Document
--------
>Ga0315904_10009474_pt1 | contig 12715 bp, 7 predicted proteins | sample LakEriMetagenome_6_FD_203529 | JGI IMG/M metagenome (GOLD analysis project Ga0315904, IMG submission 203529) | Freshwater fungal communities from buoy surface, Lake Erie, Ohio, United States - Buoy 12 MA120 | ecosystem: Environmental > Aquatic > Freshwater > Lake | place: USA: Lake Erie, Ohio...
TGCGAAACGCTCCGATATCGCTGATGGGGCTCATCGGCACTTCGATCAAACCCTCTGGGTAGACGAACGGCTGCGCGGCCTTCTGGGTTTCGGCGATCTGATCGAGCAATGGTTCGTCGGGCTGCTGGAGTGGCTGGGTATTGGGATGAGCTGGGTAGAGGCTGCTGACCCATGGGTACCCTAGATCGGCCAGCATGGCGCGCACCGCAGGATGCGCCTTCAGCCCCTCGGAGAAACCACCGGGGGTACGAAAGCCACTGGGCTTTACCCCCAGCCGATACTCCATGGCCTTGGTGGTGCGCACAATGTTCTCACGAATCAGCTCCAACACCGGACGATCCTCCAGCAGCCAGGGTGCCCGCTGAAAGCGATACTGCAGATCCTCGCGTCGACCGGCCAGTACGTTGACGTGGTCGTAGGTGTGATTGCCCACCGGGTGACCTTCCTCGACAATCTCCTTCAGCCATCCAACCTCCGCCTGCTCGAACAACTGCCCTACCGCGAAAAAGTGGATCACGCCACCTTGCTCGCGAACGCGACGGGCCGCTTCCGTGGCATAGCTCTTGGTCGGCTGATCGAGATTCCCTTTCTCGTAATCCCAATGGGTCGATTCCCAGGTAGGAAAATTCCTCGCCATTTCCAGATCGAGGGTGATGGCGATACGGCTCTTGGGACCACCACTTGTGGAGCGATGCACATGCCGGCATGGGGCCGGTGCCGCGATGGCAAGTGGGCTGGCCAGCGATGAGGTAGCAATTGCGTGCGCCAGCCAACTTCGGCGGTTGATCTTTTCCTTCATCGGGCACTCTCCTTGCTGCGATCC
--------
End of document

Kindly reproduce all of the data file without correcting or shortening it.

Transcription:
>Ga0315904_10009474_pt1 | contig 12715 bp, 7 predicted proteins | sample LakEriMetagenome_6_FD_203529 | JGI IMG/M metagenome (GOLD analysis project Ga0315904, IMG submission 203529) | Freshwater fungal communities from buoy surface, Lake Erie, Ohio, United States - Buoy 12 MA120 | ecosystem: Environmental > Aquatic > Freshwater > Lake | place: USA: Lake Erie, Ohio...
TGCGAAACGCTCCGATATCGCTGATGGGGCTCATCGGCACTTCGATCAAACCCTCTGGGTAGACGAACGGCTGCGCGGCCTTCTGGGTTTCGGCGATCTGATCGAGCAATGGTTCGTCGGGCTGCTGGAGTGGCTGGGTATTGGGATGAGCTGGGTAGAGGCTGCTGACCCATGGGTACCCTAGATCGGCCAGCATGGCGCGCACCGCAGGATGCGCCTTCAGCCCCTCGGAGAAACCACCGGGGGTACGAAAGCCACTGGGCTTTACCCCCAGCCGATACTCCATGGCCTTGGTGGTGCGCACAATGTTCTCACGAATCAGCTCCAACACCGGACGATCCTCCAGCAGCCAGGGTGCCCGCTGAAAGCGATACTGCAGATCCTCGCGTCGACCGGCCAGTACGTTGACGTGGTCGTAGGTGTGATTGCCCACCGGGTGACCTTCCTCGACAATCTCCTTCAGCCATCCAACCTCCGCCTGCTCGAACAACTGCCCTACCGCGAAAAAGTGGATCACGCCACCTTGCTCGCGAACGCGACGGGCCGCTTCCGTGGCATAGCTCTTGGTCGGCTGATCGAGATTCCCTTTCTCGTAATCCCAATGGGTCGATTCCCAGGTAGGAAAATTCCTCGCCATTTCCAGATCGAGGGTGATGGCGATACGGCTCTTGGGACCACCACTTGTGGAGCGATGCACATGCCGGCATGGGGCCGGTGCCGCGATGGCAAGTGGGCTGGCCAGCGATGAGGTAGCAATTGCGTGCGCCAGCCAACTTCGGCGGTTGATCTTTTCCTTCATCGGGCACTCTCCTTGCTGCGATCC